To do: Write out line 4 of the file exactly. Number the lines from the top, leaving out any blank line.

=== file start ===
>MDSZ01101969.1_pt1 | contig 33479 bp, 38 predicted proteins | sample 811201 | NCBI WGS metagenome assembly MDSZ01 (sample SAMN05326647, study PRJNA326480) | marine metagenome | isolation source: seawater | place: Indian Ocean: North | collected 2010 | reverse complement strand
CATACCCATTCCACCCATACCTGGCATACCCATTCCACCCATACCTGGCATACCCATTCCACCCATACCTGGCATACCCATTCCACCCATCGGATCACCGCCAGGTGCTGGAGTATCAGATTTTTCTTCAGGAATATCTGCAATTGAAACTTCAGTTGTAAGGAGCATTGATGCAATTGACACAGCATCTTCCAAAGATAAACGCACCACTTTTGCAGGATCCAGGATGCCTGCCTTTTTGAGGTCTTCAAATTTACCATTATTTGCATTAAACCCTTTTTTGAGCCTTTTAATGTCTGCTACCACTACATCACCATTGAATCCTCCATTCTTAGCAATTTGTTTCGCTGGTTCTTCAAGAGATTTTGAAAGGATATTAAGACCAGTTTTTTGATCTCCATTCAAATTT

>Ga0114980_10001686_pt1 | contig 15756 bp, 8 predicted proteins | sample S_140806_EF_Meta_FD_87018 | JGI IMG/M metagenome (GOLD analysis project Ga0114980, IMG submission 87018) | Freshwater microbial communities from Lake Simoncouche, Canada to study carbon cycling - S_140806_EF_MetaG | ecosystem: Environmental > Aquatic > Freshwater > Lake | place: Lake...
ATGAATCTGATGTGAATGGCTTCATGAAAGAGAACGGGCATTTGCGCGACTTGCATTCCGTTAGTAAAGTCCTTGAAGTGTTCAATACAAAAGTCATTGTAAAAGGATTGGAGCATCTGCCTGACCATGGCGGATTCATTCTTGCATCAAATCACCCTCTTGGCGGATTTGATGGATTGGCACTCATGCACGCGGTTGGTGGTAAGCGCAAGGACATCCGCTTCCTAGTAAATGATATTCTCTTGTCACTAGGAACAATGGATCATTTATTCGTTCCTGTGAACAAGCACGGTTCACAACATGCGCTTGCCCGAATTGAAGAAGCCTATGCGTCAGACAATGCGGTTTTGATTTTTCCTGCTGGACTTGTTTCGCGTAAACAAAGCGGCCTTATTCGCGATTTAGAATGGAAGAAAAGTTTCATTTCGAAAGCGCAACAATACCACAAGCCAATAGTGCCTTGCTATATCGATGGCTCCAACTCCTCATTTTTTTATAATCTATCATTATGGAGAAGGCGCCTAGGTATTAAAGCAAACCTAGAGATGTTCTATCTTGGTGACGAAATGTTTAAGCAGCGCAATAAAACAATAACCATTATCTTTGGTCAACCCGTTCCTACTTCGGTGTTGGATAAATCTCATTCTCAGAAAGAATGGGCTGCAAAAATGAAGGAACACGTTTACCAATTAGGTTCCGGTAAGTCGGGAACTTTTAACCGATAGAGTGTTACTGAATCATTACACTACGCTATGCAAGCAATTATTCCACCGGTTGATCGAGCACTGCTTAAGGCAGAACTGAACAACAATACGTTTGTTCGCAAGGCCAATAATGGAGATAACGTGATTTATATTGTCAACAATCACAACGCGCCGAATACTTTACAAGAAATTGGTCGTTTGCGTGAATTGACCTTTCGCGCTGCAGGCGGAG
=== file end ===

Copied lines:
ATGAATCTGATGTGAATGGCTTCATGAAAGAGAACGGGCATTTGCGCGACTTGCATTCCGTTAGTAAAGTCCTTGAAGTGTTCAATACAAAAGTCATTGTAAAAGGATTGGAGCATCTGCCTGACCATGGCGGATTCATTCTTGCATCAAATCACCCTCTTGGCGGATTTGATGGATTGGCACTCATGCACGCGGTTGGTGGTAAGCGCAAGGACATCCGCTTCCTAGTAAATGATATTCTCTTGTCACTAGGAACAATGGATCATTTATTCGTTCCTGTGAACAAGCACGGTTCACAACATGCGCTTGCCCGAATTGAAGAAGCCTATGCGTCAGACAATGCGGTTTTGATTTTTCCTGCTGGACTTGTTTCGCGTAAACAAAGCGGCCTTATTCGCGATTTAGAATGGAAGAAAAGTTTCATTTCGAAAGCGCAACAATACCACAAGCCAATAGTGCCTTGCTATATCGATGGCTCCAACTCCTCATTTTTTTATAATCTATCATTATGGAGAAGGCGCCTAGGTATTAAAGCAAACCTAGAGATGTTCTATCTTGGTGACGAAATGTTTAAGCAGCGCAATAAAACAATAACCATTATCTTTGGTCAACCCGTTCCTACTTCGGTGTTGGATAAATCTCATTCTCAGAAAGAATGGGCTGCAAAAATGAAGGAACACGTTTACCAATTAGGTTCCGGTAAGTCGGGAACTTTTAACCGATAGAGTGTTACTGAATCATTACACTACGCTATGCAAGCAATTATTCCACCGGTTGATCGAGCACTGCTTAAGGCAGAACTGAACAACAATACGTTTGTTCGCAAGGCCAATAATGGAGATAACGTGATTTATATTGTCAACAATCACAACGCGCCGAATACTTTACAAGAAATTGGTCGTTTGCGTGAATTGACCTTTCGCGCTGCAGGCGGAG